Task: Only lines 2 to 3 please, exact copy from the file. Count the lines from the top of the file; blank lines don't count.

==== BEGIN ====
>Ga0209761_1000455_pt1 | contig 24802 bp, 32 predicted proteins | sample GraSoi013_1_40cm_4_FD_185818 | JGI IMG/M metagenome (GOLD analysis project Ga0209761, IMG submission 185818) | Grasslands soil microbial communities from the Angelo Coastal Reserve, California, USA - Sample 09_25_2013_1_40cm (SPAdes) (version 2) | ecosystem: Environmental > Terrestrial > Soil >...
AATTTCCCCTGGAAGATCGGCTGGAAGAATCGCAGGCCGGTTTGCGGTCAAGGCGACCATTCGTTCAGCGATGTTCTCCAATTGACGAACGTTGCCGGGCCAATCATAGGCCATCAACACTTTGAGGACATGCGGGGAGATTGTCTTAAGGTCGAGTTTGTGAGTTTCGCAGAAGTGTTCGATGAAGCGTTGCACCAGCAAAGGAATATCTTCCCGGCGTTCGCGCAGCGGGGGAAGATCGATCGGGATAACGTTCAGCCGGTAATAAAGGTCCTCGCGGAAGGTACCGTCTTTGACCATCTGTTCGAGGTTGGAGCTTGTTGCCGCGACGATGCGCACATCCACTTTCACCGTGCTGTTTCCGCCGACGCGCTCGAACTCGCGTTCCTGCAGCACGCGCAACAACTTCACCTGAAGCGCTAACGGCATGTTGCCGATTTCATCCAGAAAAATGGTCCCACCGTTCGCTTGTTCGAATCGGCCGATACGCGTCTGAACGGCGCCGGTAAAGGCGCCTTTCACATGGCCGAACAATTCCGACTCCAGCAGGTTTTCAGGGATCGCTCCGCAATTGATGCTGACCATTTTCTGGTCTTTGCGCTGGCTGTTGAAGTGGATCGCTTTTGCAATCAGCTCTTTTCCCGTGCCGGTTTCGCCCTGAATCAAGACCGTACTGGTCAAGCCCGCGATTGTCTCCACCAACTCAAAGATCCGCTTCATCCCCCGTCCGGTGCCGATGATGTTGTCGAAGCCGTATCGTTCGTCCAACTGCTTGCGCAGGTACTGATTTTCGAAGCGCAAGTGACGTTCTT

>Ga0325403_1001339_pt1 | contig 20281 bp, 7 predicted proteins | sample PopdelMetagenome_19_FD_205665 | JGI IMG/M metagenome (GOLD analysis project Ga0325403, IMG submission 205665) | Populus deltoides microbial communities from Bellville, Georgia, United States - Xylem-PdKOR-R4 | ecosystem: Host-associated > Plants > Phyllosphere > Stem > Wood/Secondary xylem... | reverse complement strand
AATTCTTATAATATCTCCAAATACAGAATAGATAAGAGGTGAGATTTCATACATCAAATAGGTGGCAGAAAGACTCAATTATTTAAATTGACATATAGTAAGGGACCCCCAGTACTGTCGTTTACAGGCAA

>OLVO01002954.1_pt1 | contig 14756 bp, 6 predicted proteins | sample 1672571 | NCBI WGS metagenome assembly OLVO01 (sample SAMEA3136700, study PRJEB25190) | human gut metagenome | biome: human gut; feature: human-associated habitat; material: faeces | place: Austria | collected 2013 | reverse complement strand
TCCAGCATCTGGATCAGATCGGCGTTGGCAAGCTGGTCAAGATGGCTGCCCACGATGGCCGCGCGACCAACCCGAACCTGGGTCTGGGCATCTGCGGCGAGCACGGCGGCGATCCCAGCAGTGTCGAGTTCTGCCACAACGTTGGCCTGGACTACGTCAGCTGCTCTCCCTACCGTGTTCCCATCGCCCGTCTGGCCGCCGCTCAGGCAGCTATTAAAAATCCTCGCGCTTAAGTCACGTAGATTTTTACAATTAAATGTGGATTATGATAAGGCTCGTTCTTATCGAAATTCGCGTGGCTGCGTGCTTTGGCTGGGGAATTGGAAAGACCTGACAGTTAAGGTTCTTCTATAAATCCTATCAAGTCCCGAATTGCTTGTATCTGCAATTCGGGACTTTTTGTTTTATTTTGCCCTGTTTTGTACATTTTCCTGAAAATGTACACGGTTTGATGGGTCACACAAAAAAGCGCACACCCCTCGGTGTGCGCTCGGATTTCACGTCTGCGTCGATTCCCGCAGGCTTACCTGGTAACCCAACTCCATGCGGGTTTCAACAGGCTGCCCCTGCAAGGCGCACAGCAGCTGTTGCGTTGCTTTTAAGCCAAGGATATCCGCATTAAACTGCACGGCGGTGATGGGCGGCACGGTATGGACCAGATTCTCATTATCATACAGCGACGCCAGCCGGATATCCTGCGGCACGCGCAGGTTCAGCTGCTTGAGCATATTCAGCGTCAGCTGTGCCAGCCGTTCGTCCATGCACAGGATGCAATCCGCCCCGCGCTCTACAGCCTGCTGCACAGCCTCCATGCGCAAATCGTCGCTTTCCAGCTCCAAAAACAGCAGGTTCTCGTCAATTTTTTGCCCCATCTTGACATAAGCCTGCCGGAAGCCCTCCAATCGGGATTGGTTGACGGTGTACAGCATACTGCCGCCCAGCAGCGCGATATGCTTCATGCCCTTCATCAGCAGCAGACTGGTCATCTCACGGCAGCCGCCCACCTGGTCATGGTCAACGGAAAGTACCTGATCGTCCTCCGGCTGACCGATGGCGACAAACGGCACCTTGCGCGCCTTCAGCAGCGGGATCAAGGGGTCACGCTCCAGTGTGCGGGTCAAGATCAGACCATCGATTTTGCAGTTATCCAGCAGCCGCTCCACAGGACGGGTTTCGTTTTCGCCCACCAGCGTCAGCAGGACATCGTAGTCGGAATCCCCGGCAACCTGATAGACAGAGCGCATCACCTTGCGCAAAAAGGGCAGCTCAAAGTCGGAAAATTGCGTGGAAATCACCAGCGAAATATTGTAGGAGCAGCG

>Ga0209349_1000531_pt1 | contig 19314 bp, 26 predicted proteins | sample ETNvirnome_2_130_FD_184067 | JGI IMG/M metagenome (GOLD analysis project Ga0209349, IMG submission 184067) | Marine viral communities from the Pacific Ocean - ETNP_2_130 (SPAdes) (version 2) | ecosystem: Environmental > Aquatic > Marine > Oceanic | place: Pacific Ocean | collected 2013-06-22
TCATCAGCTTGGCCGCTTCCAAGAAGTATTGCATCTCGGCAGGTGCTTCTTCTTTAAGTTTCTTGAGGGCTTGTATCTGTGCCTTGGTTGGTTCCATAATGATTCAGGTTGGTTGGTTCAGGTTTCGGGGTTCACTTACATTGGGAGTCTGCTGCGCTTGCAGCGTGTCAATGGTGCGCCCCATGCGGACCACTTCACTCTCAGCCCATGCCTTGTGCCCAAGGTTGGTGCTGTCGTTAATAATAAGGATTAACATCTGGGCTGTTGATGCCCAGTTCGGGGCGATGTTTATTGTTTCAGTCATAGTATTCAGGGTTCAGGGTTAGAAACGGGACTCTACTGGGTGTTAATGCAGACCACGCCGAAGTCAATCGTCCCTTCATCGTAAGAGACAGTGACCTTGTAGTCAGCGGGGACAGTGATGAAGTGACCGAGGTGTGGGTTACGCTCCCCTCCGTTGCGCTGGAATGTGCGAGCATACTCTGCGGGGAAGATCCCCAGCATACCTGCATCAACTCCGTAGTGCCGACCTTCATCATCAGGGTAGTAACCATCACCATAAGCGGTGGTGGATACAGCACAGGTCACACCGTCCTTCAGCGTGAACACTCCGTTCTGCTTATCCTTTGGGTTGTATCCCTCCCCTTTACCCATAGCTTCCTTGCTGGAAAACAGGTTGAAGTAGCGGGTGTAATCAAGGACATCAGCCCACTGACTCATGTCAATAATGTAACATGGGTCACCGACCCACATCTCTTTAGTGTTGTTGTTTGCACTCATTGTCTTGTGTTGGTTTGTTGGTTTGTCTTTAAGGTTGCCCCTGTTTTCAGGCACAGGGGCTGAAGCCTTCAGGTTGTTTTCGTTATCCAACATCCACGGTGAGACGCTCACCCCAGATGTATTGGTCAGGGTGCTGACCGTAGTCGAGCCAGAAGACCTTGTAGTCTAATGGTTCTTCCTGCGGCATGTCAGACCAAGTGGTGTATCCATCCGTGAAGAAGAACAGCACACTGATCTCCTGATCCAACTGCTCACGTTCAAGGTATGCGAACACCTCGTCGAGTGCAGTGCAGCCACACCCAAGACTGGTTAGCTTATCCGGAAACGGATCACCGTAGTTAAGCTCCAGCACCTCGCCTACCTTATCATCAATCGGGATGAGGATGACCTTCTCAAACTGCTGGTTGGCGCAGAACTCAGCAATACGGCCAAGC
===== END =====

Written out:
AATTTCCCCTGGAAGATCGGCTGGAAGAATCGCAGGCCGGTTTGCGGTCAAGGCGACCATTCGTTCAGCGATGTTCTCCAATTGACGAACGTTGCCGGGCCAATCATAGGCCATCAACACTTTGAGGACATGCGGGGAGATTGTCTTAAGGTCGAGTTTGTGAGTTTCGCAGAAGTGTTCGATGAAGCGTTGCACCAGCAAAGGAATATCTTCCCGGCGTTCGCGCAGCGGGGGAAGATCGATCGGGATAACGTTCAGCCGGTAATAAAGGTCCTCGCGGAAGGTACCGTCTTTGACCATCTGTTCGAGGTTGGAGCTTGTTGCCGCGACGATGCGCACATCCACTTTCACCGTGCTGTTTCCGCCGACGCGCTCGAACTCGCGTTCCTGCAGCACGCGCAACAACTTCACCTGAAGCGCTAACGGCATGTTGCCGATTTCATCCAGAAAAATGGTCCCACCGTTCGCTTGTTCGAATCGGCCGATACGCGTCTGAACGGCGCCGGTAAAGGCGCCTTTCACATGGCCGAACAATTCCGACTCCAGCAGGTTTTCAGGGATCGCTCCGCAATTGATGCTGACCATTTTCTGGTCTTTGCGCTGGCTGTTGAAGTGGATCGCTTTTGCAATCAGCTCTTTTCCCGTGCCGGTTTCGCCCTGAATCAAGACCGTACTGGTCAAGCCCGCGATTGTCTCCACCAACTCAAAGATCCGCTTCATCCCCCGTCCGGTGCCGATGATGTTGTCGAAGCCGTATCGTTCGTCCAACTGCTTGCGCAGGTACTGATTTTCGAAGCGCAAGTGACGTTCTT

>Ga0325403_1001339_pt1 | contig 20281 bp, 7 predicted proteins | sample PopdelMetagenome_19_FD_205665 | JGI IMG/M metagenome (GOLD analysis project Ga0325403, IMG submission 205665) | Populus deltoides microbial communities from Bellville, Georgia, United States - Xylem-PdKOR-R4 | ecosystem: Host-associated > Plants > Phyllosphere > Stem > Wood/Secondary xylem... | reverse complement strand